Before the whistle, if you’d said to me that Fulham would draw 1-1 against Slaven Bilic’s West Bromwich Albion, I would have taken it without question. From such a commanding position, though, our draw against the Baggies feels exactly like another damning defeat.
Reality check, it’s not a loss, it’s another point in an arduous slog of a campaign but at home, with the goal at our mercy, these are games that we need to be killing off with full conviction. You make hay when the sun’s shining, but scorching afternoons by the Thames haven’t always boded well for the Whites this season, really.
So, we’re now 11th in the standings, three points behind Charlton Athletic who occupy 3rd. Seven games in and we’re still a relevant force in this division that will make a mockery of virtually every opponent we face. What we have to do now, however, is regroup and recognise that we’ve shared a point with another promotion favourite. Lift that chin, we carry on.
Familiar Firepower Frustration
Fulham, as per, held an unrelenting grip on proceedings with 69% possession, although despite our evident dominance, we floundered in our attempts to put the game to bed. Moving forward in the weeks to come, we have to adopt a cutthroat edge when we’re in the ascendancy. More often than not, regardless of our measured, finely-tuned approach, we’re our own worst enemy.
Slick, fluent combinations arose throughout and our control and mediation on the ball stifled West Brom, and if we took our chances without hesitation, we would have claimed three points at a canter, undoubtedly. Tom Cairney’s frame-clapping strike on 15 minutes epitomised the cruel frustration behind our lunchtime outing by the river, and we were subsequently made to rue our complacency in front of the target. The Whites hammered the Baggies with incisive sequences but intricacy doesn’t win you matches. Not in the Championship.
With 17 shots registered (6 on target) our conversion rate simply isn’t where it’d promised to be, especially with the lethal firepower we have within our armoury. Sam Johnstone, when called upon, safeguarded his goalmouth resolutely but the Whites had more than enough glaring opportunities to rubber-stamp their authority. I’ve no problem with the manner in which we distribute the ball or how we restrict opponents, the only overbearing offensive factor of our game that’s developing into a serious dilemma is the lack of bite in the final third.
Anthony’s Audacious Afternoon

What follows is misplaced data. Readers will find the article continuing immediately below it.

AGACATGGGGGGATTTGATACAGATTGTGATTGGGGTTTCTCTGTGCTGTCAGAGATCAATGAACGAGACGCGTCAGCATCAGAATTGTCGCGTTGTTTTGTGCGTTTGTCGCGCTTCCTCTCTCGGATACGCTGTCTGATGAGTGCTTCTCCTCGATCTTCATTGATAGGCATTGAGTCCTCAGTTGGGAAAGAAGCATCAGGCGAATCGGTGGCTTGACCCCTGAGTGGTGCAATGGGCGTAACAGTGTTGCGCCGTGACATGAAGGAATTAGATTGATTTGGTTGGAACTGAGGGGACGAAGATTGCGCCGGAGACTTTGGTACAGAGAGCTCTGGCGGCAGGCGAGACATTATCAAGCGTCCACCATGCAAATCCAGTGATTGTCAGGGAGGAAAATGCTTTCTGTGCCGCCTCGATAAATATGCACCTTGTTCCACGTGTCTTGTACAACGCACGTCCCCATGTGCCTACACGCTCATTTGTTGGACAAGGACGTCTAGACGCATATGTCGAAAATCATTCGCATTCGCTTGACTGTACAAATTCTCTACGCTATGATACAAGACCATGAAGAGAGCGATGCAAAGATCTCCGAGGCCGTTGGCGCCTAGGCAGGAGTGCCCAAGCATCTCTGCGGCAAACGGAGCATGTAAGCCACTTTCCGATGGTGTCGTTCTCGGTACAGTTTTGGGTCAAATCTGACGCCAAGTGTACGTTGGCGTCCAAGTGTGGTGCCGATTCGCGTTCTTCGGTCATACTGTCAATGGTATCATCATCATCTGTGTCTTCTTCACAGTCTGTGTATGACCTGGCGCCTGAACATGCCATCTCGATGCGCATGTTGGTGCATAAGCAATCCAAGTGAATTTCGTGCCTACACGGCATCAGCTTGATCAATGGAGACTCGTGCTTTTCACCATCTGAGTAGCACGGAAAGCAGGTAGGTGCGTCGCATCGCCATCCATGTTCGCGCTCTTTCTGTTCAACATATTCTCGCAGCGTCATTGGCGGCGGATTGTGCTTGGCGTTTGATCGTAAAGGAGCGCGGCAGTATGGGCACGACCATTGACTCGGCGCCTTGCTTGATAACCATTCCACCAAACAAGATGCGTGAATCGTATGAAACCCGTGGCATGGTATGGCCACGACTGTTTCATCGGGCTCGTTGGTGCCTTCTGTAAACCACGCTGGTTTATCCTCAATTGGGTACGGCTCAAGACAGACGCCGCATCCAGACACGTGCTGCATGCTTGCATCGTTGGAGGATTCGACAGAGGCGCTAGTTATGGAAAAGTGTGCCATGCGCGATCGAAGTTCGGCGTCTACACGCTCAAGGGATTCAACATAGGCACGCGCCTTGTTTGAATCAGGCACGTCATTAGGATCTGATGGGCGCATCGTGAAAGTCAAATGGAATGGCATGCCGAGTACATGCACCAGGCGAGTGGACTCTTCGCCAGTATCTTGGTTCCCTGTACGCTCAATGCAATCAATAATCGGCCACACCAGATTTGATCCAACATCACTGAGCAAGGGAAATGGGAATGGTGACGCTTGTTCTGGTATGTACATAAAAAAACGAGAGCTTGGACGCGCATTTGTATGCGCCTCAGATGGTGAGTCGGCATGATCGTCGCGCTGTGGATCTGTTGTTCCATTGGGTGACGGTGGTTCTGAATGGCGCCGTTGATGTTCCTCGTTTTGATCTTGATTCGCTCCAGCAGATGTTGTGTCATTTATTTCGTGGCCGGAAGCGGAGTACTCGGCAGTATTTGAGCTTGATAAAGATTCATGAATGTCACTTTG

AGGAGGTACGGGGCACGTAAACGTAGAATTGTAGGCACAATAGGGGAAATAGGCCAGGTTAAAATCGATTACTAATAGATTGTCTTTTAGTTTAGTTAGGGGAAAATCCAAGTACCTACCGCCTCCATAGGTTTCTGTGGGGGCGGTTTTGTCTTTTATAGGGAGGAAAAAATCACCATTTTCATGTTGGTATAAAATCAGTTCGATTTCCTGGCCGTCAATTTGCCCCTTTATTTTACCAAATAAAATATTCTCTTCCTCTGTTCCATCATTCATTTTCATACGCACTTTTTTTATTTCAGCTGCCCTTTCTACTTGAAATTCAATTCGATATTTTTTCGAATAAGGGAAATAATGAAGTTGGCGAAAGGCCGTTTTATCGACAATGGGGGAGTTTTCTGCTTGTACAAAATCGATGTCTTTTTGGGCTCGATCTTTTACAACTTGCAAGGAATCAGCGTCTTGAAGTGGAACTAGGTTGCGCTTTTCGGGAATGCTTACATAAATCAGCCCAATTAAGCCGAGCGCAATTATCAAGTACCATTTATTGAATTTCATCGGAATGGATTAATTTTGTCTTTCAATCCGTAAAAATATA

Leashing Anthony Knockaert isn’t for the faint-hearted, that’s for sure. Fullbacks quiver at the sight of his name on the team sheet before kick-off and West Brom’s Nathan Ferguson was not in line for a leisurely afternoon down by the river. “Knocky” roamed his channel menacingly, twisting and darting into threatening areas, and whilst the Baggies’ 18-year-old left-back scrambled to contain him, the Frenchman was inspired to influence the game persistently.
The 27-year-old had license to dip inside and rifle fizzing efforts at the target, and if an opening to propel goal bound failed to materialise, he’d opt to spread play to the next available outlet, prolonging Fulham’s impending spells on the parameter of West Brom’s 18-yard box. Knockaert was our brightest spark on the break and never gave up, and one flash of audacity was all it took to cap off a fine performance.
Was it a cross? Not on your life. AK’s only intention was to greet ball with top bins. Fulham don’t score tap ins, they net worldies and Knockaert’s 48th-minute dink was certainly within that category. It was sublime, unthinkable, and though it didn’t clinch us three points in the end, it was worthy of winning any game in any division. We enjoyed that very much, Anthony, so plate us up some more limbs next Saturday at Hillsbrough, yeah?
Reed Rules Roost
Speaking of tireless enforcers of philosophy, Harrison Reed protected the centre of the park like a man in fire. In Harry Arter’s absence, the Southampton loanee was selected to blanket our creaky back four and he did so without fatigue. Our midfield’s graced with ingenious technicians but Reed was the driving force that meshed attack and defence together in perfect harmony.